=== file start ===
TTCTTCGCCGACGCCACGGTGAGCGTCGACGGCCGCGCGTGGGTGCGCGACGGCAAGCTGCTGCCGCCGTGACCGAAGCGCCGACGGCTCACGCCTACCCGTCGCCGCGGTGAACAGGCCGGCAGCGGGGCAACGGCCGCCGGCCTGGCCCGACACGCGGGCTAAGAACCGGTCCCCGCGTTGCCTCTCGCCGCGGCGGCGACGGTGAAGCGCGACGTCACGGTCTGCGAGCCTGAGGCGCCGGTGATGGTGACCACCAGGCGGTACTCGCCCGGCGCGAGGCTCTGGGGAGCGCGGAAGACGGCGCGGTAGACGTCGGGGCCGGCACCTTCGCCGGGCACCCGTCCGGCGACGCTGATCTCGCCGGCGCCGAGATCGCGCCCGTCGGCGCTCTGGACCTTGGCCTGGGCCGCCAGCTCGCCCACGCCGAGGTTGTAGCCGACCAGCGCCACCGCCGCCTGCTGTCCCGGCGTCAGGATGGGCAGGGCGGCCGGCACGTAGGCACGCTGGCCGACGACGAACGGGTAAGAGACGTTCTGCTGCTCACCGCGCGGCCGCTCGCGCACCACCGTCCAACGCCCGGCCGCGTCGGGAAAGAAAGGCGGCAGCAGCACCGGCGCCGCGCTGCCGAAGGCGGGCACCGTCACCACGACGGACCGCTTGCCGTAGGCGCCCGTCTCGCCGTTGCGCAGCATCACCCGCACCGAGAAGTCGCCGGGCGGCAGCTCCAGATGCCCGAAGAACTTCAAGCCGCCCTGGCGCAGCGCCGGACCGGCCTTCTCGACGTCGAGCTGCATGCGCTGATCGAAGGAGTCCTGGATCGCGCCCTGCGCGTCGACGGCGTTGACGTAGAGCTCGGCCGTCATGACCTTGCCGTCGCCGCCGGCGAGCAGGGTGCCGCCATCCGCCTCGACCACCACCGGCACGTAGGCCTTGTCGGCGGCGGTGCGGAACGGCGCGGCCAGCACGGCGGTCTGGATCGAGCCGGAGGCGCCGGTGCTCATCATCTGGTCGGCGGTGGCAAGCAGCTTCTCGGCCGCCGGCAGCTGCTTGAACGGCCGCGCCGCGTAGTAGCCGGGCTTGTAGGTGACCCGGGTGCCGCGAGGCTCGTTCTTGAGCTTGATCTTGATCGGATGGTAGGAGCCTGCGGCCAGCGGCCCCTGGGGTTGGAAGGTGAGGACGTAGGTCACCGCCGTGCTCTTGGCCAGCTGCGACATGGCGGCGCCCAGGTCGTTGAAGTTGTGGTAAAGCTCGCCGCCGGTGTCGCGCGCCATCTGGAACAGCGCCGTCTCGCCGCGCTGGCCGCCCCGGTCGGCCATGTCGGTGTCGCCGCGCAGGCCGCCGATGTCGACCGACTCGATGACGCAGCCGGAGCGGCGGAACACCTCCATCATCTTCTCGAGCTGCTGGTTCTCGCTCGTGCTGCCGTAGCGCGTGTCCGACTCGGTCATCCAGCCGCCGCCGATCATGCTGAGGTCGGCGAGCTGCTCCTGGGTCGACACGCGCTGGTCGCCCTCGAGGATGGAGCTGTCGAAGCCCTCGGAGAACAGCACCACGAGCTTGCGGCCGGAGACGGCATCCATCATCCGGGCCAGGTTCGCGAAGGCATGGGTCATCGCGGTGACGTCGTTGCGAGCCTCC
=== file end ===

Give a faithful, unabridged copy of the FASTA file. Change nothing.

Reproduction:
TTCTTCGCCGACGCCACGGTGAGCGTCGACGGCCGCGCGTGGGTGCGCGACGGCAAGCTGCTGCCGCCGTGACCGAAGCGCCGACGGCTCACGCCTACCCGTCGCCGCGGTGAACAGGCCGGCAGCGGGGCAACGGCCGCCGGCCTGGCCCGACACGCGGGCTAAGAACCGGTCCCCGCGTTGCCTCTCGCCGCGGCGGCGACGGTGAAGCGCGACGTCACGGTCTGCGAGCCTGAGGCGCCGGTGATGGTGACCACCAGGCGGTACTCGCCCGGCGCGAGGCTCTGGGGAGCGCGGAAGACGGCGCGGTAGACGTCGGGGCCGGCACCTTCGCCGGGCACCCGTCCGGCGACGCTGATCTCGCCGGCGCCGAGATCGCGCCCGTCGGCGCTCTGGACCTTGGCCTGGGCCGCCAGCTCGCCCACGCCGAGGTTGTAGCCGACCAGCGCCACCGCCGCCTGCTGTCCCGGCGTCAGGATGGGCAGGGCGGCCGGCACGTAGGCACGCTGGCCGACGACGAACGGGTAAGAGACGTTCTGCTGCTCACCGCGCGGCCGCTCGCGCACCACCGTCCAACGCCCGGCCGCGTCGGGAAAGAAAGGCGGCAGCAGCACCGGCGCCGCGCTGCCGAAGGCGGGCACCGTCACCACGACGGACCGCTTGCCGTAGGCGCCCGTCTCGCCGTTGCGCAGCATCACCCGCACCGAGAAGTCGCCGGGCGGCAGCTCCAGATGCCCGAAGAACTTCAAGCCGCCCTGGCGCAGCGCCGGACCGGCCTTCTCGACGTCGAGCTGCATGCGCTGATCGAAGGAGTCCTGGATCGCGCCCTGCGCGTCGACGGCGTTGACGTAGAGCTCGGCCGTCATGACCTTGCCGTCGCCGCCGGCGAGCAGGGTGCCGCCATCCGCCTCGACCACCACCGGCACGTAGGCCTTGTCGGCGGCGGTGCGGAACGGCGCGGCCAGCACGGCGGTCTGGATCGAGCCGGAGGCGCCGGTGCTCATCATCTGGTCGGCGGTGGCAAGCAGCTTCTCGGCCGCCGGCAGCTGCTTGAACGGCCGCGCCGCGTAGTAGCCGGGCTTGTAGGTGACCCGGGTGCCGCGAGGCTCGTTCTTGAGCTTGATCTTGATCGGATGGTAGGAGCCTGCGGCCAGCGGCCCCTGGGGTTGGAAGGTGAGGACGTAGGTCACCGCCGTGCTCTTGGCCAGCTGCGACATGGCGGCGCCCAGGTCGTTGAAGTTGTGGTAAAGCTCGCCGCCGGTGTCGCGCGCCATCTGGAACAGCGCCGTCTCGCCGCGCTGGCCGCCCCGGTCGGCCATGTCGGTGTCGCCGCGCAGGCCGCCGATGTCGACCGACTCGATGACGCAGCCGGAGCGGCGGAACACCTCCATCATCTTCTCGAGCTGCTGGTTCTCGCTCGTGCTGCCGTAGCGCGTGTCCGACTCGGTCATCCAGCCGCCGCCGATCATGCTGAGGTCGGCGAGCTGCTCCTGGGTCGACACGCGCTGGTCGCCCTCGAGGATGGAGCTGTCGAAGCCCTCGGAGAACAGCACCACGAGCTTGCGGCCGGAGACGGCATCCATCATCCGGGCCAGGTTCGCGAAGGCATGGGTCATCGCGGTGACGTCGTTGCGAGCCTCC